If your vet suspects a virus is the cause of your cat’s weight loss, they may perform tests to determine if one of these viruses is the cause. If a diagnosis is made, management and treatment will be based on the symptoms your cat is showing.

6. Feline Kidney Disease

Feline kidney disease can also lead to weight loss in your cat. To determine if kidney disease is the cause of your cat’s weight loss, your vet will do blood work and a urinalysis. Treatment may include prescription food, medicine, and even sterile fluids your vet can teach you to administer at home.

7. Feline Cancer

Many different forms of cancer can cause weight loss.

The diagnosis and treatment plan will vary depending on the cancer’s type and stage. Your vet might do some the following to confirm a diagnosis:

  • Blood work

  • Urinalysis

  • X-rays

  • Ultrasounds

  • Fine needle aspirations (FNA) or biopsies 

Why Is My Older Cat Losing Weight?

Older cats can lose some weight as a normal part of aging as they lose muscle mass. However, as they age, cats may also develop certain medical conditions such as diabetes, kidney disease, hyperthyroidism, and cancer, which can also lead to weight loss. 

For senior pets, it’s best to be proactive about their care and to screen them for weight loss as well as illness. Often this means vet visits and blood work every 6 months to assess their blood sugar, thyroid, and kidneys.

If your pet develops acute signs such as vomiting, diarrhea, anorexia, or dramatic weight loss, it’s best to see the vet right away.

When To Go to the Vet

Unintentional weight loss in cats is a nonspecific sign that can have many causes. An examination and, often, blood work is needed to try to determine the underlying cause.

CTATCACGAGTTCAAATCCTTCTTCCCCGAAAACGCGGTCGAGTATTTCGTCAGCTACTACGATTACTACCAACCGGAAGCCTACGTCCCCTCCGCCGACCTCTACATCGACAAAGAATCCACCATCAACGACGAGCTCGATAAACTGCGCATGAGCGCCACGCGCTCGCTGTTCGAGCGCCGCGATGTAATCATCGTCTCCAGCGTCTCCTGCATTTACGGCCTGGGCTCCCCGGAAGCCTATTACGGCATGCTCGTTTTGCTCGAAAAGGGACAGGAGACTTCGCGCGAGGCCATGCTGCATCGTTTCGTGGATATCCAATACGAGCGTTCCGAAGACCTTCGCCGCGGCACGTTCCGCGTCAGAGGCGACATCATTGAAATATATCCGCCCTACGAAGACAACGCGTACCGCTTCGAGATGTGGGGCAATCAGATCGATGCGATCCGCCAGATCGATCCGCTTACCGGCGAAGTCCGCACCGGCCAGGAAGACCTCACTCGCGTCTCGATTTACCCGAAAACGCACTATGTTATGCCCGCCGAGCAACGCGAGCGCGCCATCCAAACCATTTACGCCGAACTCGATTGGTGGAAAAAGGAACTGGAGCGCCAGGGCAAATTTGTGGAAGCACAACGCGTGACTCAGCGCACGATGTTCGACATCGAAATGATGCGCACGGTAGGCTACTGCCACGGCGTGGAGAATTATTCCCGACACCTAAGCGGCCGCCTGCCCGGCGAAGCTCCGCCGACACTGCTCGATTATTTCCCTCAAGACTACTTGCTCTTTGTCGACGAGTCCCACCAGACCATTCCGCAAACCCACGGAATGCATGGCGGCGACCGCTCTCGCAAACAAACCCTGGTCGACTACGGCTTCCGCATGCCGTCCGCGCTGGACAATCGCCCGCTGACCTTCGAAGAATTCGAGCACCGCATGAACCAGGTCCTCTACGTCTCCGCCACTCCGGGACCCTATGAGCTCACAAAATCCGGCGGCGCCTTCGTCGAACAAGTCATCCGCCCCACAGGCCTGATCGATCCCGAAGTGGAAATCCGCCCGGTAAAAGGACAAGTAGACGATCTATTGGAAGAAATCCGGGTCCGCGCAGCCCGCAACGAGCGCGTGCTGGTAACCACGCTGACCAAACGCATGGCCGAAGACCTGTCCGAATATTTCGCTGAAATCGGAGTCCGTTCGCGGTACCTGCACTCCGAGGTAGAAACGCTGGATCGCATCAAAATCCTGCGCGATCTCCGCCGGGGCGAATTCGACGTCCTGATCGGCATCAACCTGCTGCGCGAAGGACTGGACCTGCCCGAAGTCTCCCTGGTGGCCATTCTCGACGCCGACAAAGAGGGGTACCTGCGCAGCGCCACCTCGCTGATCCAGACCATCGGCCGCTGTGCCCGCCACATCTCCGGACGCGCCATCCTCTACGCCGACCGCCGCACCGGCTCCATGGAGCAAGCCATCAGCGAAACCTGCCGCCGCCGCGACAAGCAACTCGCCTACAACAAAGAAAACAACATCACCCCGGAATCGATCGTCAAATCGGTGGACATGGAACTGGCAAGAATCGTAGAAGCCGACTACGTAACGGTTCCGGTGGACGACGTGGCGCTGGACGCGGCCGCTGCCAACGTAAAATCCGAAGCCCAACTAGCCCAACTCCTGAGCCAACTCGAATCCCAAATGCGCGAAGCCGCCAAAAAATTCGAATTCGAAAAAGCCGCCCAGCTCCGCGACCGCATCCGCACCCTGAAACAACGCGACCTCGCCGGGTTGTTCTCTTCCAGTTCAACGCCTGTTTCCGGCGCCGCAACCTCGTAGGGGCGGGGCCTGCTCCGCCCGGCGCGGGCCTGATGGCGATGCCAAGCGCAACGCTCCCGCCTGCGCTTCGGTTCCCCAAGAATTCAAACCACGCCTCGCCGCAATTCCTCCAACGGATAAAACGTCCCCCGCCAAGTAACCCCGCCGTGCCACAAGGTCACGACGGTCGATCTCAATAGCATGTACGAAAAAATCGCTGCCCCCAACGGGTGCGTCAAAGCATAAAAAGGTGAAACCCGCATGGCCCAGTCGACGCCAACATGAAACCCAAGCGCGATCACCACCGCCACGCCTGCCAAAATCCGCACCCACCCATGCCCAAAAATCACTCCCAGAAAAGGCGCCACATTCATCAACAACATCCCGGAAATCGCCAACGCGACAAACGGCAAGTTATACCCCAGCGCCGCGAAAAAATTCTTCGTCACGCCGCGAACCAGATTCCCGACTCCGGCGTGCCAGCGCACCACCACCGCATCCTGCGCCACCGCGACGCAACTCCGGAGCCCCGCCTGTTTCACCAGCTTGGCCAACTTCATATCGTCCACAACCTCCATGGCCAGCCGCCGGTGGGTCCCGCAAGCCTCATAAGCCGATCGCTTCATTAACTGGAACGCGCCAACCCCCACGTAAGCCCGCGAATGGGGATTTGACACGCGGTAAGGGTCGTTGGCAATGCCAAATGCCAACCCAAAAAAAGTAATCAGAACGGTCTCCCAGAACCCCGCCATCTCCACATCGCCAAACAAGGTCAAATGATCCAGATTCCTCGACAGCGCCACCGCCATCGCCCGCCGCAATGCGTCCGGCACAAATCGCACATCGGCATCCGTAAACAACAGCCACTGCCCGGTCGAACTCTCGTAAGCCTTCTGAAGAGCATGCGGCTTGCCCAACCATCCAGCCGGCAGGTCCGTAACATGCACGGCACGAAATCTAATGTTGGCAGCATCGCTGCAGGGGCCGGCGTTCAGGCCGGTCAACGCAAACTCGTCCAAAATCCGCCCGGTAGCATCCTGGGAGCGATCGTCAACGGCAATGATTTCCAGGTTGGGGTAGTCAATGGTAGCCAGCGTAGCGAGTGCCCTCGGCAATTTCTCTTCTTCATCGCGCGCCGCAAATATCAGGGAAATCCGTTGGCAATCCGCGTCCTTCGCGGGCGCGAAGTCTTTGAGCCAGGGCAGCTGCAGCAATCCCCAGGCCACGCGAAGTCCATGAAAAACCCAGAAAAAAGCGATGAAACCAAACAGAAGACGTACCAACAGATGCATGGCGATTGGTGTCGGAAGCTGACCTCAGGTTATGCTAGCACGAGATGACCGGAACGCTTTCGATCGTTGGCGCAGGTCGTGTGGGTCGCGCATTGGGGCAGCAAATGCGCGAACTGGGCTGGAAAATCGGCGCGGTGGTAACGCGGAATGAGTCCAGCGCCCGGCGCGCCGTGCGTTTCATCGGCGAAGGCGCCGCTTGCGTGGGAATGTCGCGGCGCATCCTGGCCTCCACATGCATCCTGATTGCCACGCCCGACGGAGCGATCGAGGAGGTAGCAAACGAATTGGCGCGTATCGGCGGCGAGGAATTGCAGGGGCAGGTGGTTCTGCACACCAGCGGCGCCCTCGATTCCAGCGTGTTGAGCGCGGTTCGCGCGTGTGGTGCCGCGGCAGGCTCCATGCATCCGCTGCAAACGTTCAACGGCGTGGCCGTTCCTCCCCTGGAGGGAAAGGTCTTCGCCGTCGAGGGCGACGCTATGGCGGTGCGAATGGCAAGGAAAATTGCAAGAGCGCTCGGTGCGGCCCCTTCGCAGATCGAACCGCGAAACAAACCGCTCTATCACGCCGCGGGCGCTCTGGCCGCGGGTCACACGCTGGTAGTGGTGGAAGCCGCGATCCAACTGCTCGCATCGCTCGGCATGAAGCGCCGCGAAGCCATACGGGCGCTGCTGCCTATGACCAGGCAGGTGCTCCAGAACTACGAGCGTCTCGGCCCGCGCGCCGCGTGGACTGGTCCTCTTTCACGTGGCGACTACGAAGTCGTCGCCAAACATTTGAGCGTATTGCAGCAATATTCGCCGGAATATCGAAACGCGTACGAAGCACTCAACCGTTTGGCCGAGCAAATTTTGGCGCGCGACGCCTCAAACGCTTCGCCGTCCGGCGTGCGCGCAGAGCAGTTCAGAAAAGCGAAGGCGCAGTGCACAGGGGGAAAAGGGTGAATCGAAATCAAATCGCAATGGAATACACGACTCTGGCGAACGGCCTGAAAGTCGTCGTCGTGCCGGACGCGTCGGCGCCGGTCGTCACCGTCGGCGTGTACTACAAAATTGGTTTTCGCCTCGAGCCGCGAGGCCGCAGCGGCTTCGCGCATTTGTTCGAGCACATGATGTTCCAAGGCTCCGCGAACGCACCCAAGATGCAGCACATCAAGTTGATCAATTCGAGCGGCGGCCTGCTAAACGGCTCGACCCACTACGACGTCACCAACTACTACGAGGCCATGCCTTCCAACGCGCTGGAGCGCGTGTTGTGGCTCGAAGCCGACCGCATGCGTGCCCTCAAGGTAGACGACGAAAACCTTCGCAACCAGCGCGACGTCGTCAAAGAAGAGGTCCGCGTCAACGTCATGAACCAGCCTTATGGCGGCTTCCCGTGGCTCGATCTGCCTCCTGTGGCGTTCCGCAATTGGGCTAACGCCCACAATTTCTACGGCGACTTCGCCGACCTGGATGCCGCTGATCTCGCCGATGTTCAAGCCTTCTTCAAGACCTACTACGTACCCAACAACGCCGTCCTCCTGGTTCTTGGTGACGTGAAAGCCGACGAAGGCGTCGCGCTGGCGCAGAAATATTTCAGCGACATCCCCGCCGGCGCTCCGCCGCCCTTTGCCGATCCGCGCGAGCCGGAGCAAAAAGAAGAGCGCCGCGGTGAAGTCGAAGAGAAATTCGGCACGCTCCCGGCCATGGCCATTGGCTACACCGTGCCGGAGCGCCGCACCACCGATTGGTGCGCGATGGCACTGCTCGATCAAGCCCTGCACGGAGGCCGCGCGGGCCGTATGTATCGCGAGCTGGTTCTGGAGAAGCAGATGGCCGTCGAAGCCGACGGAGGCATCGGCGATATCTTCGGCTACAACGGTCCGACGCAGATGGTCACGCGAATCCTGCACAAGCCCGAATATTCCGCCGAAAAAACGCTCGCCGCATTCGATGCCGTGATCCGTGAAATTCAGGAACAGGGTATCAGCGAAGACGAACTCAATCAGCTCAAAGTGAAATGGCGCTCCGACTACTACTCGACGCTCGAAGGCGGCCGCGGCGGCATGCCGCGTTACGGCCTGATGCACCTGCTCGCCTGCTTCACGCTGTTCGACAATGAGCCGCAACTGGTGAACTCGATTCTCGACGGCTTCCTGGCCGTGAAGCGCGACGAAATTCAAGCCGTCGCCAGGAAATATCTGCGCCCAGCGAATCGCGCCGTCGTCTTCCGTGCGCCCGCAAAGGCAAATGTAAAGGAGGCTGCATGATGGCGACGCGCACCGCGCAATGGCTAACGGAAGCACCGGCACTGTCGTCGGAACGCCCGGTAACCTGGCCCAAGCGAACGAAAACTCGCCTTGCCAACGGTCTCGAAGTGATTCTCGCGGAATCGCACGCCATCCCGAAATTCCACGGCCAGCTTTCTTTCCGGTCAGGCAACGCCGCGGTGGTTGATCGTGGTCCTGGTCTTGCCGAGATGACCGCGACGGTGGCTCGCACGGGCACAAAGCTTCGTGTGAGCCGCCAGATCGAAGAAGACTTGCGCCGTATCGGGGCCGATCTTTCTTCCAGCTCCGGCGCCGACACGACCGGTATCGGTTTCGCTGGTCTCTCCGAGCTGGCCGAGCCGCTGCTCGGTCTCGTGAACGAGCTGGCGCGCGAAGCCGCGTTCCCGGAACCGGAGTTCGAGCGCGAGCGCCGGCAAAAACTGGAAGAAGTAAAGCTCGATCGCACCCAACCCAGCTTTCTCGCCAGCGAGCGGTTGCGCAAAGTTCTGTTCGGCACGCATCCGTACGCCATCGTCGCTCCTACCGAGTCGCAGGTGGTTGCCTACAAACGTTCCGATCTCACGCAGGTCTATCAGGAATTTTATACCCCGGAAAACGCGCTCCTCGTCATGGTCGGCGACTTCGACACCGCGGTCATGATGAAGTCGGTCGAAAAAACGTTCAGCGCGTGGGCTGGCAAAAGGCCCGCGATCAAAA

If you notice that your cat is losing weight, you need to call the vet. Make the appointment now. Your vet should have a documented weight from the last visit and can confirm the weight loss.

They will take a thorough history and do a complete physical exam. Based on those findings, your vet might recommend a fecal exam to check for intestinal parasites and blood work to check for clues to get to the bottom of what is causing the weight loss.

Treating Weight Loss in Cats

If your cat’s losing weight, treatment depends on the underlying cause. Often, medication or a diet change can treat the underlying condition and help your cat gain back some of the weight they lost. 

Once a cat reaches 11 years of age, it’s best to increase routine vet visits from once a year to twice a year. This helps your vet catch underlying conditions sooner and helps keep your pet from losing weight in the first place. This also helps you closely monitor your cat’s weight, as the vet’s office will weight them at each visit. 

Weight Loss in Cats FAQs

1. Why is my cat losing weight but acting normal?

There are many possible reasons a cat may lose weight but not have any other symptoms, including diabetes, early kidney disease, intestinal parasites, hyperthyroidism, and even some kinds of cancer.

2. Why is my cat suddenly losing weight?

Weight loss can be caused by many conditions, ranging from mild to serious.  Some possible causes include:

  • Intestinal parasites

  • Medical conditions (such as hyperthyroidism, kidney disease, diabetes, and cancer)

  • Behavioral situations (stress, new pet eating their food, etc.)

If your pet is losing weight, make an appointment with your vet to get to the bottom of what is going on.

3. How do I know if my cat is too skinny?

The ideal weight for the average healthy cat is 8–12 pounds; however, cats come in a variety of sizes and weight alone may not be enough to determine if they are too skinny. Your vet can help determine their body condition score, which takes in more factors such as body frame, muscle mass, overall size.